- Title: BOLIVIA: Mudslide forces thousands from their homes
- Date: 4th March 2011
- Summary: VARIOUS OF DONATED CLOTHES BEING DISTRIBUTED IN THE CAMP
- Embargoed: 19th March 2011 10:36
- Location: Bolivia, Plurinational State Of
- Country: Bolivia, Plurinational State Of
- Topics: Disasters / Accidents / Natural catastrophes
- Reuters ID: LVADHD04GDEAP01D3X6E3DB4QRFN
- Aspect Ratio: 4:3
- Story Text: The earth below La Paz continued to slide through the hills of the city on Thursday (March 3) as the massive mudslide which has already killed more than 50 people, destroyed some 1,700 properties and forced at least 6,000 from their homes continued to wreak havoc on the Bolivian capital.
An extensive mud river has consumed at least seven neighborhoods and is threatening homes, schools and hospitals in several others as it pushes earth, rock and anything in its path towards the Irpavi River below.
Victims forced from their homes, either because they were already destroyed or were in danger of collapsing, holed up in makeshift tents where they tried to carry on with everyday activities including cooking and sending the kids off to school.
One victim who lost his home in the disaster, Evaristo Huanca, is living with his family in this tent where he told Reuters life has been difficult since they left their home on Sunday (February 27).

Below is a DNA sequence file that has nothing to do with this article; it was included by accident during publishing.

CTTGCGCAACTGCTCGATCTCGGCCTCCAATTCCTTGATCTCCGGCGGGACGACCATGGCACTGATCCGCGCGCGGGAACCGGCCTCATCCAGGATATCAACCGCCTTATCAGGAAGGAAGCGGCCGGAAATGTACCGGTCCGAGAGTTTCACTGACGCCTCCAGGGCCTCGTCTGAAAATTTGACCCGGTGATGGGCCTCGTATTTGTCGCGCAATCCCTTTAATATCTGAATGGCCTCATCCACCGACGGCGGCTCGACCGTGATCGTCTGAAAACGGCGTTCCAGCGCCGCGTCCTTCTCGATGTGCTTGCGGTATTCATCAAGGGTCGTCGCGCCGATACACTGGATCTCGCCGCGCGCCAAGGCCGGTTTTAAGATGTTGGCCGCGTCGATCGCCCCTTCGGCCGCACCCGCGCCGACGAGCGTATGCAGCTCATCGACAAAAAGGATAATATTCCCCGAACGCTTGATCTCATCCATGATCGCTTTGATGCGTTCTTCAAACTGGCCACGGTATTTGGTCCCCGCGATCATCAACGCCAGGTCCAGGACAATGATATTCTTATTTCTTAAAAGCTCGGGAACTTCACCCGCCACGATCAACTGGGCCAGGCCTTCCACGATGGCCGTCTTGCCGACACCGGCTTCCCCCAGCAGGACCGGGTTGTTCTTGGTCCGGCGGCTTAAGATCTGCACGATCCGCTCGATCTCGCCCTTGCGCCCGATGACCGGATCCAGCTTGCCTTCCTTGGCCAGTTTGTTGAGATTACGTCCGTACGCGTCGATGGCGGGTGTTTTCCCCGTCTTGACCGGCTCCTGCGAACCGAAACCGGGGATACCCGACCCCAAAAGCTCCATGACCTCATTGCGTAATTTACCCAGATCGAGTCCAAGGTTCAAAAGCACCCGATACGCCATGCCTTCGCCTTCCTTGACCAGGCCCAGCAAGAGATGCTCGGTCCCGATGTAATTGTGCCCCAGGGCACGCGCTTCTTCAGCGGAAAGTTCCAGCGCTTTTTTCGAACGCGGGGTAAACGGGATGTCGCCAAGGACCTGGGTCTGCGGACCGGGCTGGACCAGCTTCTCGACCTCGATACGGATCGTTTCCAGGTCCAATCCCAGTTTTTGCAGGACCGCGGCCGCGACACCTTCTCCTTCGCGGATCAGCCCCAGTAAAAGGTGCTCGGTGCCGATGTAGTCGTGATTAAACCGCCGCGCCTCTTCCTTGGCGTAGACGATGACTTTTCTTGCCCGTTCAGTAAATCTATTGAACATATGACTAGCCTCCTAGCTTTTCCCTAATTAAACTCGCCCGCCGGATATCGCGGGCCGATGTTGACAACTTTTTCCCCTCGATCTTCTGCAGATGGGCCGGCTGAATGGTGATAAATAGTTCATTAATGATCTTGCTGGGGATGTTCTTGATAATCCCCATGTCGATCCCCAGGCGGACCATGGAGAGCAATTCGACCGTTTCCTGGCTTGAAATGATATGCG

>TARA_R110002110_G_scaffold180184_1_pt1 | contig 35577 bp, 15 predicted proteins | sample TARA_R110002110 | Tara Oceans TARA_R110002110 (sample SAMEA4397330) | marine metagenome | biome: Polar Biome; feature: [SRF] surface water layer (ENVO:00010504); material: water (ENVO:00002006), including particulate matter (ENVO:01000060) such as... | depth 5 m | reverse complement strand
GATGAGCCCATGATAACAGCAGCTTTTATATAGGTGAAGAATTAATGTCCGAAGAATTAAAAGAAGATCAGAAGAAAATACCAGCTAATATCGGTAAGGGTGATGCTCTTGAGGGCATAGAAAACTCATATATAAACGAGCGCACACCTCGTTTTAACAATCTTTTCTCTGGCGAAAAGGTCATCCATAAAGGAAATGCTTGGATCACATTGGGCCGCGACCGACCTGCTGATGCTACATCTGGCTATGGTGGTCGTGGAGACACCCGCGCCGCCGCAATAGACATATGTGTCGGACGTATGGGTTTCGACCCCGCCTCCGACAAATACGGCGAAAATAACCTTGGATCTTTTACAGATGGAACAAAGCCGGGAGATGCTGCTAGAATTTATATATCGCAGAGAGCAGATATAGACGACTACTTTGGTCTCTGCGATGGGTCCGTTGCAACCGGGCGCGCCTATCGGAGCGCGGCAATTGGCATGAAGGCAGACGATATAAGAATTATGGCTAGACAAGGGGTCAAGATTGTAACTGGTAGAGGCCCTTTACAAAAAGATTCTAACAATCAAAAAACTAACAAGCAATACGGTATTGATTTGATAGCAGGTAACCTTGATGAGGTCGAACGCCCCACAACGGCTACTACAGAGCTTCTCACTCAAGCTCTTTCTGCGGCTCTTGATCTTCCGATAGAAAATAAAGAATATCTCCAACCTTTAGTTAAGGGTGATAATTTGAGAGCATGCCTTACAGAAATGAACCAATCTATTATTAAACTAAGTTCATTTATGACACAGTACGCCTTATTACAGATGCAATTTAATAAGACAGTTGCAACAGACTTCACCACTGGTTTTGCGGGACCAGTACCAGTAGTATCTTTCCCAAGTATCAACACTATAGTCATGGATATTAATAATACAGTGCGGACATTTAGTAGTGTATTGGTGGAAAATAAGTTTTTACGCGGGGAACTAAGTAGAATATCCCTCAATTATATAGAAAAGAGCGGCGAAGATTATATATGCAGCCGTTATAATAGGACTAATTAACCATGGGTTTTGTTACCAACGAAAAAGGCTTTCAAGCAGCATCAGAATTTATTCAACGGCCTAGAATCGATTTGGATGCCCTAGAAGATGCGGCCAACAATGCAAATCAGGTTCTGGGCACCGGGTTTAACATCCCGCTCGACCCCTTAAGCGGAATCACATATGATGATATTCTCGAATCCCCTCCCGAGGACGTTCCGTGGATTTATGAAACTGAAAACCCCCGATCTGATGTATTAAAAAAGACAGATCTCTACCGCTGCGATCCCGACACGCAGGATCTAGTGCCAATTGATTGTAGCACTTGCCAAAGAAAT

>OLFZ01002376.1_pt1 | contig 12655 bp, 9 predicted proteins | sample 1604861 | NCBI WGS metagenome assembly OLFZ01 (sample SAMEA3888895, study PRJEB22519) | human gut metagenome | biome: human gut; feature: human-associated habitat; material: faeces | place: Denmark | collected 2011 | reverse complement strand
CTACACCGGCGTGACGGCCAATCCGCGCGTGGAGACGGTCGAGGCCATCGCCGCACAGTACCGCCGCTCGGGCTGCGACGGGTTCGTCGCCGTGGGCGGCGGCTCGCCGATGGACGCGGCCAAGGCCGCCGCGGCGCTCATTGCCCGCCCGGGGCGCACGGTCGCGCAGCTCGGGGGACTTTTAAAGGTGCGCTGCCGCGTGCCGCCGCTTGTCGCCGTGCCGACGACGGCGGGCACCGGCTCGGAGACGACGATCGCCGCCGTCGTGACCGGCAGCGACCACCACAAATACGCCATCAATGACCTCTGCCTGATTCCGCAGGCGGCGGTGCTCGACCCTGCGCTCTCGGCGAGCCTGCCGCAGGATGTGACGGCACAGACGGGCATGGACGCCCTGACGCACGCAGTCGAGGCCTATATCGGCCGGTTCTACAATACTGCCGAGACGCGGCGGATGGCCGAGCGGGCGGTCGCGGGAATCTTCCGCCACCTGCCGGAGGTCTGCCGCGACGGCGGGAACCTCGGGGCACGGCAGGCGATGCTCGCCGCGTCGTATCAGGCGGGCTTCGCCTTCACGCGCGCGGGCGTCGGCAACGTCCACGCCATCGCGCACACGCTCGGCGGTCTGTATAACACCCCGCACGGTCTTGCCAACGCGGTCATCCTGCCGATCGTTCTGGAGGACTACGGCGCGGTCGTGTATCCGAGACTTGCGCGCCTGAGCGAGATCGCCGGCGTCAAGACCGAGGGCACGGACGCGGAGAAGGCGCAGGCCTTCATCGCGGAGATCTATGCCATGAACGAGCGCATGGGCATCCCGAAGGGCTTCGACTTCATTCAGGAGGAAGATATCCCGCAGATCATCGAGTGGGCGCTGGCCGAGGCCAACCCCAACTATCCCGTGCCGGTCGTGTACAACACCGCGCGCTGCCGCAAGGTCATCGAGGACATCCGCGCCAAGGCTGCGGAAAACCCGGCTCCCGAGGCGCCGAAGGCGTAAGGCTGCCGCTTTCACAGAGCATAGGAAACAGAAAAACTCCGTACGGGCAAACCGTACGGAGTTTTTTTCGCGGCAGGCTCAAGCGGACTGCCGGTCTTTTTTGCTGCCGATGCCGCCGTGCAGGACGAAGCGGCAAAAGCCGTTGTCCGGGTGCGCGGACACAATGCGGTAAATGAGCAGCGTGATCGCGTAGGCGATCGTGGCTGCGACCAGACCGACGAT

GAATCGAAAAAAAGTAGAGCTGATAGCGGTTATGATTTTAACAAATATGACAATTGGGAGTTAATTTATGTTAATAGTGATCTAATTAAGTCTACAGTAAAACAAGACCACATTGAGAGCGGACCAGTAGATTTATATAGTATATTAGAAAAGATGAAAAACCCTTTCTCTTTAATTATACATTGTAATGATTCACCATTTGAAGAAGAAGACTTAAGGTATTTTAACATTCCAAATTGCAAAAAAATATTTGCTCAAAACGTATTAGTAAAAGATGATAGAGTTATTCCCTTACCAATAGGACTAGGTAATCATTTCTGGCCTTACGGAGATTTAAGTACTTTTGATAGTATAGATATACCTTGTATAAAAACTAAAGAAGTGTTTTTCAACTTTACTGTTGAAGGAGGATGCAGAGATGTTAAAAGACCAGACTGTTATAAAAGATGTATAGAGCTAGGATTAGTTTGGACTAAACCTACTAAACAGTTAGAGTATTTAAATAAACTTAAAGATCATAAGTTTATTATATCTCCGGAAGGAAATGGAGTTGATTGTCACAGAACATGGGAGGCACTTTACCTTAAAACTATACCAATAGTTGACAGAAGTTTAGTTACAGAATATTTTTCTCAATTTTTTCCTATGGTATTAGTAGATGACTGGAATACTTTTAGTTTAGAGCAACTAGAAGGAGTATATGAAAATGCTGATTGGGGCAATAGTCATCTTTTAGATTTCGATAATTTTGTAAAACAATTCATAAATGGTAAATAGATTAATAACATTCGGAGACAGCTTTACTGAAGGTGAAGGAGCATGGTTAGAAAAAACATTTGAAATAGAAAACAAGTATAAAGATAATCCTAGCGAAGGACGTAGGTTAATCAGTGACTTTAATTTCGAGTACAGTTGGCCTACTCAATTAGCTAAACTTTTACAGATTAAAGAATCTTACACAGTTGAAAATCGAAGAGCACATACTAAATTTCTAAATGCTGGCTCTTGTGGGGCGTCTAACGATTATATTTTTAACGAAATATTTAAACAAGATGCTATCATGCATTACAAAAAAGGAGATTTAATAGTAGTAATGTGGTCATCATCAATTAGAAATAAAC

"Living in a tent is a little difficult, right? The kids go to school but we can't do their homework because we don't have light. There is no bathroom to wash-up. We've been without a bathroom since Sunday. We're exhausted," Huanca said.
The Huanca family is just one of thousands left in the street trying to put the pieces back together.
The city has compared the disaster, which it says has already caused $50 million U.S. dollars in damage, to an earthquake and has called it the city's worst ever.
Geologist at the San Andres University, Jose Luis Telleria agrees.
"The disaster that happened in La Paz between Saturday [February 26] night and early Sunday morning is the worst in the history of the country," Telleria told Reuters.
Satellite images show the area affected by the sliding land measures some 140 hectares (345 acres).
According to Telleria the affected land, which lies over a geologic fault discovered decades ago, is unstable and should never have been built on to begin with.
"The force of nature is so strong. But what you can do is forewarn and not build in dangerous areas. All of these dignified people who have the right to a home and a decent life should be relocated to a safer area," Telleria added.
La Paz mayor, Luis Revilla, said there were seven factors that were triggered simultaneously which led to the disaster including a weakening of the slope due to heavy rain from the La Nina season and an inefficient sewer system; river erosion and land movement below structures the soil was unable to support.
Bolivian Civil Defense has said this season's rains have affected 70,000 people throughout the poor South American country.
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